Patient Injured from Chiropractic Treatment

Recently two papers in Singapore, The Straits Times & TODAY, ran stories on the chiropractic industry.

If you have missed them, here they are: A bone to pick with chiropractors (The Straits Times) and Is chiropractic care all it is cracked up to be? (TODAY).

What caught my eye was the one by The Straits Times, which highlighted the story of a 66-year-old man who sustained a side injury during his treatment.

Chiropractic, A Health Care Profession

As I was reading it, I was particularly disturbed by this sentence “…told me to exchange the sessions for other services that they also offer, like massage.”

It just sets off alarm bells in my head.

What struck me was, why didn’t the patient visit a purely chiropractic focused practice?

Chiropractors are health care specialists (of the spine) and should be treated as one.

If your heart surgeon starts to offer other services like operating on your stomach, should you be concerned? Heart and stomach are both organs, aren’t they? Isn’t the more the better? Operate once and get another organ repaired too (if there’re any damage) while the surgeon’s at it.

I’m sure you are probably raising an eyebrow here. It’s not a good analogy but I just want to make a point. We’re more cautious if we deal with anything internal to our bodies.

Yet for exterior body contact, somehow we often put our guards down and by this, we could be doing ourselves a disservice. Whatever affects us outside could also affects us internally.

Why Variety Here is Not Your Friend

I can understand that most Singaporeans like variety. There’s even a saying, “Variety is the spice of life.”

Take food, for example. In one food court, we are spoilt for so many choices under one roof. However in this case of chiropractic being offered as one of the services (like massage), I don’t think it is always the more, the better.

Chiropractic is a specialised skill.

Heck, if you’re going to let someone manipulate your spine where the nerves are running from your spinal cord to other parts of your body, don’t you think you need a chiropractor vested in his business who is constantly honing his technique?

I’d think chiropractors, who only offer chiropractic treatments, are proud and confident of their craft. They apply effectively the many years of education they have received. Therefore, they simply do not need to resort to offer other types of services to supplement their income.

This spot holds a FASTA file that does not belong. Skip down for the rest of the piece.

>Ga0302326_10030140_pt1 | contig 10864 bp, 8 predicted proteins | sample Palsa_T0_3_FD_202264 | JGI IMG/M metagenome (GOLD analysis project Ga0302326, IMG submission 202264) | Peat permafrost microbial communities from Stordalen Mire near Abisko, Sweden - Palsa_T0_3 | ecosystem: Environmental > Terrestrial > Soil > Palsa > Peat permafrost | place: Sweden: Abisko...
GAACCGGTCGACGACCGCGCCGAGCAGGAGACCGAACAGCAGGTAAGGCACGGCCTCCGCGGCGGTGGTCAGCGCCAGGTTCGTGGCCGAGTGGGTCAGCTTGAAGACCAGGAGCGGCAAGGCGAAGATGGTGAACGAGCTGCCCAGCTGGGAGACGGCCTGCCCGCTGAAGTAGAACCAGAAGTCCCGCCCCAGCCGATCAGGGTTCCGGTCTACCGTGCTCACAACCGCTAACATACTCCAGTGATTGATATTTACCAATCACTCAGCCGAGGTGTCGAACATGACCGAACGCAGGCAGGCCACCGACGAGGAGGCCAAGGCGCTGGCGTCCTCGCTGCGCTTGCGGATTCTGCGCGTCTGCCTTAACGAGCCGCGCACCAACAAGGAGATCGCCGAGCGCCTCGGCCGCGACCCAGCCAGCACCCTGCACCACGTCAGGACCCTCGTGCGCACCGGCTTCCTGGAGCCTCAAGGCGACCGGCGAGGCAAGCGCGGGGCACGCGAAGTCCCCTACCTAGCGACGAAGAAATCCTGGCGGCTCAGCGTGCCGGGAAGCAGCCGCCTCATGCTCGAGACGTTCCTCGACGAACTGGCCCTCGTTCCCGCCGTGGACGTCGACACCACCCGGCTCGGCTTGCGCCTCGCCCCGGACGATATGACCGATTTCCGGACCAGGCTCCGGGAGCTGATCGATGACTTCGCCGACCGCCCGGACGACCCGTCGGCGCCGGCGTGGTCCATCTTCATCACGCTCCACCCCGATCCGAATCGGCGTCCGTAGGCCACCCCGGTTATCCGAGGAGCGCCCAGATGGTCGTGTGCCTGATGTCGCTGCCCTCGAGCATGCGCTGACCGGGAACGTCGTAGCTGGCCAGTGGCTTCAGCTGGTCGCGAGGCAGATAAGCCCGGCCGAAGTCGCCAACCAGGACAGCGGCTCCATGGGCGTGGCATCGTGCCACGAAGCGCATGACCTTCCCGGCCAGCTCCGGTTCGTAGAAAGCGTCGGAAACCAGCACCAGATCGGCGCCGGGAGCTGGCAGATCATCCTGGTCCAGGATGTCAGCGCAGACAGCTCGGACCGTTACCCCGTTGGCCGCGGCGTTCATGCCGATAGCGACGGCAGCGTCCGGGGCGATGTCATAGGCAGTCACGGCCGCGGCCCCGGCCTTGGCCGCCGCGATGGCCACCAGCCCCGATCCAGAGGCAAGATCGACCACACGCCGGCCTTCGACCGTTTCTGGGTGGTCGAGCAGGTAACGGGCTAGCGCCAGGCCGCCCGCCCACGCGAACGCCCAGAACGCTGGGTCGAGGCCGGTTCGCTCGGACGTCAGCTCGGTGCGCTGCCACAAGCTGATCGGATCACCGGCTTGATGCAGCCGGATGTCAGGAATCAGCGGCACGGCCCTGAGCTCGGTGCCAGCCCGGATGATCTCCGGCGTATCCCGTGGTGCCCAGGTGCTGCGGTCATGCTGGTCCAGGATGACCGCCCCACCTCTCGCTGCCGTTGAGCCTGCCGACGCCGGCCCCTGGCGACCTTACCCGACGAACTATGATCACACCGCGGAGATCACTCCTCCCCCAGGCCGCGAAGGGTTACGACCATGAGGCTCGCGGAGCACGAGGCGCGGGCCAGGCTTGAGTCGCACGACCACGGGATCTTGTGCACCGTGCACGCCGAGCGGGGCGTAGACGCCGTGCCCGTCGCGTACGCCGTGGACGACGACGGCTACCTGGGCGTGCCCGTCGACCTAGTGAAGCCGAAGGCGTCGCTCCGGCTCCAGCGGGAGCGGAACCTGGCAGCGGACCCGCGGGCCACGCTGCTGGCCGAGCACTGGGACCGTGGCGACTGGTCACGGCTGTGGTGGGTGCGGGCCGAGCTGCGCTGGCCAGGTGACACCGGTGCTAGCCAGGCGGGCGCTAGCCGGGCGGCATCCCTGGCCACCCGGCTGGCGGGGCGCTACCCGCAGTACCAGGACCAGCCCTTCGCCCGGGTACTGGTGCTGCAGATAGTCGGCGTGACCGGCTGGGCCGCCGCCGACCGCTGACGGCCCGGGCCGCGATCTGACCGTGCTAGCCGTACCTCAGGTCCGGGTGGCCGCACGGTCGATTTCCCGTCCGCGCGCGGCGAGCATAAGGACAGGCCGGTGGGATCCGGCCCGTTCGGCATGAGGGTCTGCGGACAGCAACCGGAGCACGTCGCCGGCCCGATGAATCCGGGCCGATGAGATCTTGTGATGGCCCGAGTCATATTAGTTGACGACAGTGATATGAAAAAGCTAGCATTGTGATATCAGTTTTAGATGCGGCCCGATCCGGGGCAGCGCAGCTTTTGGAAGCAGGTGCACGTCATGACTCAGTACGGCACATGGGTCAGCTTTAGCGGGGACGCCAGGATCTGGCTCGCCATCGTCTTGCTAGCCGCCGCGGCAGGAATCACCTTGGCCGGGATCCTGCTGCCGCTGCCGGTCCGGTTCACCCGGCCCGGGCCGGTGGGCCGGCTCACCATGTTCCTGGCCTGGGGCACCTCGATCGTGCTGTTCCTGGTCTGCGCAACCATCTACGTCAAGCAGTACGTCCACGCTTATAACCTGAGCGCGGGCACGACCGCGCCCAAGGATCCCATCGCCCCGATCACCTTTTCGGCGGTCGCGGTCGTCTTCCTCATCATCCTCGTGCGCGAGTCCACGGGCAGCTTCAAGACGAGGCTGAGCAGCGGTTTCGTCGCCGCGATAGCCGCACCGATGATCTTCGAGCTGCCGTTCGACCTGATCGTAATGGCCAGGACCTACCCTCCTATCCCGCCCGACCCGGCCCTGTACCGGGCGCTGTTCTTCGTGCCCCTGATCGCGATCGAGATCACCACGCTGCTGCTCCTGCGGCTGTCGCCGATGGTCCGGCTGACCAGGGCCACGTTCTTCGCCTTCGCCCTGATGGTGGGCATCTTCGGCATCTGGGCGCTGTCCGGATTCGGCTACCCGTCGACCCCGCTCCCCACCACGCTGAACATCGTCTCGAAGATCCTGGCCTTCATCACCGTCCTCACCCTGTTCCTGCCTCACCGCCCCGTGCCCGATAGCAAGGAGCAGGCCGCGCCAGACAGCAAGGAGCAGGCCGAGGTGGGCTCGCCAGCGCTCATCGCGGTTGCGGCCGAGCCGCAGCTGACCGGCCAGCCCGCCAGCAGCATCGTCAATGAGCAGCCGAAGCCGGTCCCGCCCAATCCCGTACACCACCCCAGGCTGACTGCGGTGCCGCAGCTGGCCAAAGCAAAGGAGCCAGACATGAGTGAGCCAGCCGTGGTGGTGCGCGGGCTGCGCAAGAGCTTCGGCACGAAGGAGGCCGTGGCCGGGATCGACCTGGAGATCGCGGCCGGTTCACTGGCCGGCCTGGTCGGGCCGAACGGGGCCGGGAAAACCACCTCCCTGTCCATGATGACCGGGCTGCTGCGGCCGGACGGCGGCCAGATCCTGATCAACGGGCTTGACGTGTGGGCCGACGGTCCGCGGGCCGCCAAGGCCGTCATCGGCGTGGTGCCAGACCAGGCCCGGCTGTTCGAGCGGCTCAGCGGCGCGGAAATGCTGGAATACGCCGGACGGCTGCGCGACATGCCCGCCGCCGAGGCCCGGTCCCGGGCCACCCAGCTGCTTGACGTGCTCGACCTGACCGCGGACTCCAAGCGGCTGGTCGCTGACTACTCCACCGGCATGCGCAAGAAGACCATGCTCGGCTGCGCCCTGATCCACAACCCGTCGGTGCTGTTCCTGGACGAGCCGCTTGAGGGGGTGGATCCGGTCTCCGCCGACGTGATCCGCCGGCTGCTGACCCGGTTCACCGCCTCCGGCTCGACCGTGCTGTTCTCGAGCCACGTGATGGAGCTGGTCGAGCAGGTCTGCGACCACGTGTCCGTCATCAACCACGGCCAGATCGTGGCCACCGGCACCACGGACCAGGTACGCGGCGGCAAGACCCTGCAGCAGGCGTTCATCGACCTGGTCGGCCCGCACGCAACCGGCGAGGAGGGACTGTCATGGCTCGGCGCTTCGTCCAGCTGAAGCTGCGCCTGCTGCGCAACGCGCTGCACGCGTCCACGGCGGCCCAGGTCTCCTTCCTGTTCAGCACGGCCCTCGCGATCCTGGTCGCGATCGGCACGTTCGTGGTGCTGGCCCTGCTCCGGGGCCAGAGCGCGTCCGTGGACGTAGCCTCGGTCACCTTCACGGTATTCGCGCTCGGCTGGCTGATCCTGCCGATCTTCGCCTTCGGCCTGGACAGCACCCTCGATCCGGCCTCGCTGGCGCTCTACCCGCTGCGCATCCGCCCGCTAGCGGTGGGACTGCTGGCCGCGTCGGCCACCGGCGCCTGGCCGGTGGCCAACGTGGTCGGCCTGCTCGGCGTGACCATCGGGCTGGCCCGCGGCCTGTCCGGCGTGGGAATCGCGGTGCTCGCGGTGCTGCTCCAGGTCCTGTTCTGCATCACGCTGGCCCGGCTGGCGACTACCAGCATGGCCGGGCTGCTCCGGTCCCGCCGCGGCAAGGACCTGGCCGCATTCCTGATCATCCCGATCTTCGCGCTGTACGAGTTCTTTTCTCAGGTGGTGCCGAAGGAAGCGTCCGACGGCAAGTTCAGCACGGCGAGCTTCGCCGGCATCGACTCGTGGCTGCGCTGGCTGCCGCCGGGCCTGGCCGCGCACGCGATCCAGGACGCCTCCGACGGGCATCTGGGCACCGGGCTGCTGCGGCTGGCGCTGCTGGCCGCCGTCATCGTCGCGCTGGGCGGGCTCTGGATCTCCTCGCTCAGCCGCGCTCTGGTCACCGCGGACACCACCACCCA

As said by Dr Ashley Liew in The Straits Times article, they are a form of healthcare service, not massage or spa providers.

Since you will be paying so much for chiropractic care, why should you give your money by going to a business that’s like a one-stop shop?

Regulate or Not to Regulate?

It is unfortunate that this patient’s experience was marred by that centre he visited. Consequently, he had lost confidence in chiropractic.

As someone who has worked alongside with chiropractors in the past and also benefited from chiropractic care for two continuous years, I felt sorry for him that his experience was short-changed.

Which is why I am all for regulation of this industry. If the government were to exert a certain level of control, such measure could improve the public perception of the profession.

Because it will give the due recognition that chiropractors should have. I think till this day, some people may lump chiropractic and massage together, but chiropractic is not massage. Chiropractors go through a high standard of science education. Does a massage therapist have that?

In addition, it will make businesses that want to cash in on the effectiveness of chiropractic and include it among its other services, to think twice.

Business models could also change for the better. Patients do not need to sign up a huge number of sessions in a package. As a result, chiropractors could depend more on higher new patient traffic / enquiries from walk-ins and word-of-mouth as a more steady recurring income.

With regulation, I’d think chiropractors, who want to practise in Singapore, will sit for exams to get their practising licence and register with a Board under the Ministry of Health (MOH) (e.g. Traditional Chinese Medicine (TCM) practitioners).

For instance, in Australia, “Australian chiropractors are five year university trained, and are government registered and government regulated health professionals.

Good chiropractors, who usually run their own clinic, will not be afraid of being regulated. It’s their ship. If it sinks, they will sink along with their reputation.

In conclusion, I think you probably get an inkling by now, how to fine tune your chiropractor search.

Over to You

Have you been to a chiropractor? How was your experience?